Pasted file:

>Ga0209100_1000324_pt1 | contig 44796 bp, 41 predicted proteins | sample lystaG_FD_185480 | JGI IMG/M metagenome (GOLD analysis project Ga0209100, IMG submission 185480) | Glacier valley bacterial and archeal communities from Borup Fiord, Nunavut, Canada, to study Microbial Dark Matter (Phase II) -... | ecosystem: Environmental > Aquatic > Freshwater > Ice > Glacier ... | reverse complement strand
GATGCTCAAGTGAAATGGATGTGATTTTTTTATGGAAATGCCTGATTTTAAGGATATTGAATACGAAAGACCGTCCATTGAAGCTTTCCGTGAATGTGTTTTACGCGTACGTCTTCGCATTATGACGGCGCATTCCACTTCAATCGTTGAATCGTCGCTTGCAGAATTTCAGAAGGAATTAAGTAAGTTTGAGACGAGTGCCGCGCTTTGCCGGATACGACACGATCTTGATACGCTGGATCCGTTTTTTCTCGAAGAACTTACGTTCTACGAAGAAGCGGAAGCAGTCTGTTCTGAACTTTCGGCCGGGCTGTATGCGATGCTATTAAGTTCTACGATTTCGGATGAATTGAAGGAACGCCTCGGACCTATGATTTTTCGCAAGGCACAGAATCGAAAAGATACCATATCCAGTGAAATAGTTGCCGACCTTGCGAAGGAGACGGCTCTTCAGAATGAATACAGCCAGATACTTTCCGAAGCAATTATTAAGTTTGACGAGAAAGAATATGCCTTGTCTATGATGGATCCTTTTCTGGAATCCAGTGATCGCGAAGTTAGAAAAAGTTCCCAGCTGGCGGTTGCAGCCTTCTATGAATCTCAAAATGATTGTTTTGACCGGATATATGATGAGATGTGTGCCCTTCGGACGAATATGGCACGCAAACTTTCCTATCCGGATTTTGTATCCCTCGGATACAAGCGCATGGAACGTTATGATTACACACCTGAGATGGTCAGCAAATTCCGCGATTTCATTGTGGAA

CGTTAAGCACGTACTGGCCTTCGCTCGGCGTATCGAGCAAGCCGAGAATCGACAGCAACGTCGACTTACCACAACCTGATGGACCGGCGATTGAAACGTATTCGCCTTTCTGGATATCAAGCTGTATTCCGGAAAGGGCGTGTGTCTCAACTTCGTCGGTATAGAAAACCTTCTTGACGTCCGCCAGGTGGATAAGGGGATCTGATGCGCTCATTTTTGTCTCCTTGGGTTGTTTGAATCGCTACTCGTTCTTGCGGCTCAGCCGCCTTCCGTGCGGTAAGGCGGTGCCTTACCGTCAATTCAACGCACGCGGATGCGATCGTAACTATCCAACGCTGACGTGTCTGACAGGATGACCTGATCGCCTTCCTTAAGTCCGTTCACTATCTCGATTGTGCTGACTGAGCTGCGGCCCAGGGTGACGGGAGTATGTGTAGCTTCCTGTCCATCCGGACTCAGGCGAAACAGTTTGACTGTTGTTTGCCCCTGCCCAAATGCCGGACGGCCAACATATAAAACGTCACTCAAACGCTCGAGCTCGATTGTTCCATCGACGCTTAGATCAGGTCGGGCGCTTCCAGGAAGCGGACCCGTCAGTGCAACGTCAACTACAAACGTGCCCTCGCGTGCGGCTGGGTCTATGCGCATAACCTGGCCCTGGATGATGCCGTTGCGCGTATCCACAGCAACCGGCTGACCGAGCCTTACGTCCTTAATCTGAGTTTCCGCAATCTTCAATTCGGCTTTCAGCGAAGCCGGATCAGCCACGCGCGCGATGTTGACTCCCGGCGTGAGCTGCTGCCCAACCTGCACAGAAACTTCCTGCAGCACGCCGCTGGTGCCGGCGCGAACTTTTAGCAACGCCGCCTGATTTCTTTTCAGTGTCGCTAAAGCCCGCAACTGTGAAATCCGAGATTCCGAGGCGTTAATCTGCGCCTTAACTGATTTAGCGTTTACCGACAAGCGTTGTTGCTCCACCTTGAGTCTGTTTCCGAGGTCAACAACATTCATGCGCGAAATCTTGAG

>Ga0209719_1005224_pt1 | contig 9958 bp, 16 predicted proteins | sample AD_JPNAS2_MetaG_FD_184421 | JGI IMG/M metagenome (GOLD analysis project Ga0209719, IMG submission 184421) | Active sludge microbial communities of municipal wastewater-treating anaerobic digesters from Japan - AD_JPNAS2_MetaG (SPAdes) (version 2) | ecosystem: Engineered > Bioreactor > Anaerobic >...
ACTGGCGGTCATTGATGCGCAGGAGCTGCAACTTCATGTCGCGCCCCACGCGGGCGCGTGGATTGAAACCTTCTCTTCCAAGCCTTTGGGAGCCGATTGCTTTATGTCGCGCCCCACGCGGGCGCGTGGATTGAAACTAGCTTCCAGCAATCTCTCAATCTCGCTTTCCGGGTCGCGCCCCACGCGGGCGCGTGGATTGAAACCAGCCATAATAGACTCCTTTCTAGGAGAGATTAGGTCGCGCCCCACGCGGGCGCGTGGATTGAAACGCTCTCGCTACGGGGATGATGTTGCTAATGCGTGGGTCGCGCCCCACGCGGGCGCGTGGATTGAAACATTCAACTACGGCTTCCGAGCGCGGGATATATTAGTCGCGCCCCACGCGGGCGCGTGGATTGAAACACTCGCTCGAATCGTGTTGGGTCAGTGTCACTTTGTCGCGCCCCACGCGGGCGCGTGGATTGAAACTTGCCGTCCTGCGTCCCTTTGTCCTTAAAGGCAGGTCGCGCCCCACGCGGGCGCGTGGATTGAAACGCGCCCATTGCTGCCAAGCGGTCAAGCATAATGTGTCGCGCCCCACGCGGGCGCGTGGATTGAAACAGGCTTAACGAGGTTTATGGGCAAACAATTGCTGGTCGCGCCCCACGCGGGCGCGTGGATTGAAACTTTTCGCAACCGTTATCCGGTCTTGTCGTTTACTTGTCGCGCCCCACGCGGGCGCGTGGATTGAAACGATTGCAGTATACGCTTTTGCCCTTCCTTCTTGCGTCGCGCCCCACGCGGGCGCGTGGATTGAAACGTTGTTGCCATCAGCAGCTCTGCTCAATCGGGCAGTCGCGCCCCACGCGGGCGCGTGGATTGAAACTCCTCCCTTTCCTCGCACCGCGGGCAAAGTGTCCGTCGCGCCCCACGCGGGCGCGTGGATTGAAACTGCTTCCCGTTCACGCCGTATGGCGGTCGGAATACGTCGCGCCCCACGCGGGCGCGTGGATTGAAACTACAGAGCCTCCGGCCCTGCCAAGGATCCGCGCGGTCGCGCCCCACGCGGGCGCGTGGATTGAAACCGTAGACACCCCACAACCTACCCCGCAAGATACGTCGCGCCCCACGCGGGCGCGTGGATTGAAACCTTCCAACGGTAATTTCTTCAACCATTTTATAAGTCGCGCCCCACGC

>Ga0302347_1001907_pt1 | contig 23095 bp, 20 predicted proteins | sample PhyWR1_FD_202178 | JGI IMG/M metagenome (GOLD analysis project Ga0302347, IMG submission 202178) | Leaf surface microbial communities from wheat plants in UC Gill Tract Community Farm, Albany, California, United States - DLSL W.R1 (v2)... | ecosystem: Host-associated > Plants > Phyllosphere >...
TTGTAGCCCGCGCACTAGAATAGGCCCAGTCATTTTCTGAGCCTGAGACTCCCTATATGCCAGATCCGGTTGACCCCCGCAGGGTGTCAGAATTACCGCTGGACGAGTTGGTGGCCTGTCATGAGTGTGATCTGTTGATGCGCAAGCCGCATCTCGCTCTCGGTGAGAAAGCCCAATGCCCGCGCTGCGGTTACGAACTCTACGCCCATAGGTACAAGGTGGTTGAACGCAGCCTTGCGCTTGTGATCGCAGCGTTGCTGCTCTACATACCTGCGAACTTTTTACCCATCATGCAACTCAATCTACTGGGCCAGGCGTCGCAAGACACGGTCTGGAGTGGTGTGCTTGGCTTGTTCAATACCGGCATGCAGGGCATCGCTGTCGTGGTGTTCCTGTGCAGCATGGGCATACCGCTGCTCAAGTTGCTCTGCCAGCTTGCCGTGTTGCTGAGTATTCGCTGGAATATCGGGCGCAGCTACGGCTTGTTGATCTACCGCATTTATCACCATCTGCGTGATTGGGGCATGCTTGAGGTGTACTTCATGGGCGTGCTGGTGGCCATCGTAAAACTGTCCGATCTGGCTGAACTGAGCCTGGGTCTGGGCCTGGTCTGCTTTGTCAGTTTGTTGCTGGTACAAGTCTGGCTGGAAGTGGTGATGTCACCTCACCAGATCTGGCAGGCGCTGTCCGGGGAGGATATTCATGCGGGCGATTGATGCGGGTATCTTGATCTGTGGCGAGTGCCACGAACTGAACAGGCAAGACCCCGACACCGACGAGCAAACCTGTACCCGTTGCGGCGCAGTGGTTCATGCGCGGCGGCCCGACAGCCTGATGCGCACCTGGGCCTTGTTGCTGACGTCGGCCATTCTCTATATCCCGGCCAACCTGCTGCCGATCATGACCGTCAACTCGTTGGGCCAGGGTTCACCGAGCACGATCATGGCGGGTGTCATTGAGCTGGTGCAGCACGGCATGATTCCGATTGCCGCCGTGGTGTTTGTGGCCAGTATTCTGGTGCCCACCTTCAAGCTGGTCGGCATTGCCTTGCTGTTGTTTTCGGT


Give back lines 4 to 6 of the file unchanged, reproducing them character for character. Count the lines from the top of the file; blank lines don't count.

>Ga0209719_1005224_pt1 | contig 9958 bp, 16 predicted proteins | sample AD_JPNAS2_MetaG_FD_184421 | JGI IMG/M metagenome (GOLD analysis project Ga0209719, IMG submission 184421) | Active sludge microbial communities of municipal wastewater-treating anaerobic digesters from Japan - AD_JPNAS2_MetaG (SPAdes) (version 2) | ecosystem: Engineered > Bioreactor > Anaerobic >...
ACTGGCGGTCATTGATGCGCAGGAGCTGCAACTTCATGTCGCGCCCCACGCGGGCGCGTGGATTGAAACCTTCTCTTCCAAGCCTTTGGGAGCCGATTGCTTTATGTCGCGCCCCACGCGGGCGCGTGGATTGAAACTAGCTTCCAGCAATCTCTCAATCTCGCTTTCCGGGTCGCGCCCCACGCGGGCGCGTGGATTGAAACCAGCCATAATAGACTCCTTTCTAGGAGAGATTAGGTCGCGCCCCACGCGGGCGCGTGGATTGAAACGCTCTCGCTACGGGGATGATGTTGCTAATGCGTGGGTCGCGCCCCACGCGGGCGCGTGGATTGAAACATTCAACTACGGCTTCCGAGCGCGGGATATATTAGTCGCGCCCCACGCGGGCGCGTGGATTGAAACACTCGCTCGAATCGTGTTGGGTCAGTGTCACTTTGTCGCGCCCCACGCGGGCGCGTGGATTGAAACTTGCCGTCCTGCGTCCCTTTGTCCTTAAAGGCAGGTCGCGCCCCACGCGGGCGCGTGGATTGAAACGCGCCCATTGCTGCCAAGCGGTCAAGCATAATGTGTCGCGCCCCACGCGGGCGCGTGGATTGAAACAGGCTTAACGAGGTTTATGGGCAAACAATTGCTGGTCGCGCCCCACGCGGGCGCGTGGATTGAAACTTTTCGCAACCGTTATCCGGTCTTGTCGTTTACTTGTCGCGCCCCACGCGGGCGCGTGGATTGAAACGATTGCAGTATACGCTTTTGCCCTTCCTTCTTGCGTCGCGCCCCACGCGGGCGCGTGGATTGAAACGTTGTTGCCATCAGCAGCTCTGCTCAATCGGGCAGTCGCGCCCCACGCGGGCGCGTGGATTGAAACTCCTCCCTTTCCTCGCACCGCGGGCAAAGTGTCCGTCGCGCCCCACGCGGGCGCGTGGATTGAAACTGCTTCCCGTTCACGCCGTATGGCGGTCGGAATACGTCGCGCCCCACGCGGGCGCGTGGATTGAAACTACAGAGCCTCCGGCCCTGCCAAGGATCCGCGCGGTCGCGCCCCACGCGGGCGCGTGGATTGAAACCGTAGACACCCCACAACCTACCCCGCAAGATACGTCGCGCCCCACGCGGGCGCGTGGATTGAAACCTTCCAACGGTAATTTCTTCAACCATTTTATAAGTCGCGCCCCACGC

>Ga0302347_1001907_pt1 | contig 23095 bp, 20 predicted proteins | sample PhyWR1_FD_202178 | JGI IMG/M metagenome (GOLD analysis project Ga0302347, IMG submission 202178) | Leaf surface microbial communities from wheat plants in UC Gill Tract Community Farm, Albany, California, United States - DLSL W.R1 (v2)... | ecosystem: Host-associated > Plants > Phyllosphere >...